Energy Battle Heats Up | Citizens Against Government Waste

Energy Battle Heats Up

The WasteWatcher

Americans are feeling some relief from the drop in gas prices, which were more than $4.00 per gallon last summer and now hover around $2.25 per gallon.  After expectations that winter home heating costs would rise dramatically above the prior year, they rose less than predicted.  Some argue there is an “energy dividend” that is helping the economy by putting more money into consumers’ wallets.

But all of this relatively good news could be obliterated if the Obama Administration and some members of Congress get their way.  Americans will pay $646 billion over the next eight years to heat or cool their homes and use electricity with a hidden “light switch” tax.

President Obama’s fiscal year 2010 budget is chock-full of proposals to curtail fossil-fuel production, including the $646 billion cap-and-trade system to limit CO2 emissions, increased taxes on petroleum companies, and limitations on energy companies’ access to domestic oil and natural gas both offshore and on federal lands.  It is an all-out attack on carbon-based fuels.  This may seem like a good idea that echoes calls for an end to dependence on foreign oil, but it goes much further than that.

According to the Department of Energy, fossil fuels supply 85 percent of the energy consumed in the United States and will continue to do so far into the future.  Approximately 50 percent of the nation’s electricity is provided by coal-fired plants.  Even if the nation doubled its wind and solar power by 2012, it would only amount to about 2 percent of all electricity use.

Last year, the Senate briefly considered a cap-and-trade proposal, S. 2191 that was co-sponsored by Senators Joe Lieberman (I-Conn.) and John Warner (R-Va.).  A study released in March 2008 by the American Council for Capital Formation determined that the cost of such a cap-and-trade system could be as high $3,100 per family by 2020.  The bill died in the Senate.  Reports indicate that the cost of the Obama plan could be at least $3,600 per household.

House Energy and Commerce Committee Chairman Henry Waxman (D-Calif.), and Energy and Environment Subcommittee Chairman Ed Markey (D-Mass.) introduced the American Clean Energy and Security Act in early April.  The bill calls for a cut in greenhouse gas emissions cut by 20 percent below 2005 levels by 2020, 42 percent by 2030, and 83 percent by 2050.  This is a faster pace in greenhouse gas reductions than President Obama’s proposed 15 percent reduction by 2020.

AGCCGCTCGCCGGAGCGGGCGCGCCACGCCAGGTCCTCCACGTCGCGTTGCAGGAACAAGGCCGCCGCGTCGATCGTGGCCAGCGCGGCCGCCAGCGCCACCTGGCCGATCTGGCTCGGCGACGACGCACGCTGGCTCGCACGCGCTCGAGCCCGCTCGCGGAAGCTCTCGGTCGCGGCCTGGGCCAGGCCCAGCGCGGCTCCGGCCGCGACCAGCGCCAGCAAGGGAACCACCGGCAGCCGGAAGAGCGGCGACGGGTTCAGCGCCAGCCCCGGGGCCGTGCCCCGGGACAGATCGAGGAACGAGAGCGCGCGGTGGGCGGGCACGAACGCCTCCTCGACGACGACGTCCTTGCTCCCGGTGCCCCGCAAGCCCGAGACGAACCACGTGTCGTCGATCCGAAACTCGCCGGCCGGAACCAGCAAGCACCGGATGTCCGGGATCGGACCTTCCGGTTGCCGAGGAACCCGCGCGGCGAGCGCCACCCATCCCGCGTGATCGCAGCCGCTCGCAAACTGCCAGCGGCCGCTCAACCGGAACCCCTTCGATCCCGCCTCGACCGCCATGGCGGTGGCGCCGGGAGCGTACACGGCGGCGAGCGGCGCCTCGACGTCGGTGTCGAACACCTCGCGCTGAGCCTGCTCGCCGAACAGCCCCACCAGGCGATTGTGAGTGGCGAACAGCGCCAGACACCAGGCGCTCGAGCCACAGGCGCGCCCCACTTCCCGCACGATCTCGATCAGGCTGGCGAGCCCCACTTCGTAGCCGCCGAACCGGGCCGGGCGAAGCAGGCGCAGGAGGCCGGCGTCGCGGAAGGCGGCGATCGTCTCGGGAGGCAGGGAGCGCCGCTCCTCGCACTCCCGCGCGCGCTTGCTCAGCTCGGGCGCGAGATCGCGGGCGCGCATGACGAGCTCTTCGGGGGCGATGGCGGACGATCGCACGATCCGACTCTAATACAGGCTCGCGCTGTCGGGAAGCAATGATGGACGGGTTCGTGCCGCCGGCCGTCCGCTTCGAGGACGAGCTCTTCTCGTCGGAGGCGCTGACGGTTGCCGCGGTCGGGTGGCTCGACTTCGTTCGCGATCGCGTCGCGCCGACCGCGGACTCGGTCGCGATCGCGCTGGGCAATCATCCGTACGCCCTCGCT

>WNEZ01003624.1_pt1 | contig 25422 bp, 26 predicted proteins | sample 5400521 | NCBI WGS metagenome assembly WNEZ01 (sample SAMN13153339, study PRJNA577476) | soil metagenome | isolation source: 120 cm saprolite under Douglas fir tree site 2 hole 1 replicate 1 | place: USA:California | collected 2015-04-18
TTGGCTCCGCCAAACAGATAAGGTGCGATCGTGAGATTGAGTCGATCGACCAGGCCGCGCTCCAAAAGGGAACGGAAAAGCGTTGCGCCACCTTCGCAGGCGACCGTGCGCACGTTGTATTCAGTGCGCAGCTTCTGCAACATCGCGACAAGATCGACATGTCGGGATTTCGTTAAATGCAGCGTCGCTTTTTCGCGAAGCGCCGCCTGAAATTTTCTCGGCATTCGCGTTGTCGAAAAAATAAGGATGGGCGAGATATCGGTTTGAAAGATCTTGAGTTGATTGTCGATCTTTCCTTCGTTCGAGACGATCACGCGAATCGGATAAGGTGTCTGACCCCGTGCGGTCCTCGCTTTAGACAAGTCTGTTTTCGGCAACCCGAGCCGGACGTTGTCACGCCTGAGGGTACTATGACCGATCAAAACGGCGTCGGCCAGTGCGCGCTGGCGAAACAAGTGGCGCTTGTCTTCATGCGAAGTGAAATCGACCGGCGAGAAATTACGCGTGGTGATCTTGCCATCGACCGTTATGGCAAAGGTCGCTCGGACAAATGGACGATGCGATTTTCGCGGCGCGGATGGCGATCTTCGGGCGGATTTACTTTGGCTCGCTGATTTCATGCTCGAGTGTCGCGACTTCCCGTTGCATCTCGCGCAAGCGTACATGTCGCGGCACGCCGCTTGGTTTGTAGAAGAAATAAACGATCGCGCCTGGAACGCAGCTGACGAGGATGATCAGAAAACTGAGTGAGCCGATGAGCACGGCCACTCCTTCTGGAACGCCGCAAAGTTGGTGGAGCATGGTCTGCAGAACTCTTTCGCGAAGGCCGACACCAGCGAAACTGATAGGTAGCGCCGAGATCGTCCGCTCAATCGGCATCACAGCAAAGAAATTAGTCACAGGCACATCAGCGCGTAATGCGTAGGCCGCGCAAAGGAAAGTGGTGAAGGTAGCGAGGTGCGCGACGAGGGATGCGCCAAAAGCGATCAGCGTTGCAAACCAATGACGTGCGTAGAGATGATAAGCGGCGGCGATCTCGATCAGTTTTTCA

What the legislation does not address is the most controversial issue:  how to distribute the emission allowances that would be traded between industries.  Rep. Waxman hopes to mark-up the bill in May but he is already facing resistance from elected officials in states whose industries and populations rely heavily on coal.  In fact, The Washington Examiner’s Susan Ferrechio uncovered a vote-trading scheme by Chairman Waxman.  Rep. Gene Green (D-Texas) told Ms. Ferrechio on April 23 that Chairman Waxman is “trying to entice him into voting for the bill by giving some refineries favorable treatment in the administration’s ‘cap and trade’ system, which is expected to generate hundreds of billions of dollars over the coming years.  Under the plan, companies would pay for the right to emit carbon dioxide, but Green and other lawmakers are angling to get a free pass for refineries in their districts.”

The Obama Administration was hoping to ram through cap-and-trade legislation this year by encouraging Congress to use a parliamentary procedure, called budget reconciliation, to avoid a Senate filibuster and limit debate.  Several members of the Senate pushed back and it appears that cap-and-trade legislation will be considered through a normal legislative process.  While this may slow down implementation of this hidden tax on energy, it does not mean businesses and taxpayers are out of danger.

The Environmental Protection Agency (EPA) has issued an endangerment finding under the Clean Air Act that CO2 emissions from tailpipes are a pollutant that can harm public health.  This finding will force an industry that is already in deep trouble to produce “green cars” but it will not stop with vehicles.  The finding will begin a cascade of regulations across the entire spectrum of the U.S. economy to control CO2 emissions.

Anything that uses fossil fuels such as airplanes, tractors, hospitals, and even lawnmowers, will be subject to EPA oversight, requiring permits that are labor intensive and expensive in order to limit CO2 emissions.  Since there is no technology available that can sufficiently limit CO2 emissions to meet President Obama’s goal to reduce GHG emissions by 14 percent below 2005 levels by 2020, the result will be a forced rationing of energy use that will stifle the nation’s economy.  This is already occurring under the cap-and-trade plan now in place in Europe, where some otherwise energy efficient companies have closed down plants for certain hours of the day due to dramatic increases in utility costs.

The effort to control CO2 emissions is occurring because of a supposed scientific consensus that man and CO2 are causing global warming.  Yet, more and more scientists are speaking out, declaring that most global warming is not man-made but a natural and cyclic occurrence and that CO2 is not a pollutant, but a gas that is necessary for life on earth.  Before taxpayers send hundreds of billions of their dollars to government bureaucrats and politicians that want to control their activities and redistribute their wealth to politically-favored policies, there should be a debate on whether CO2 and global warming warrant such a drastic and expensive response.

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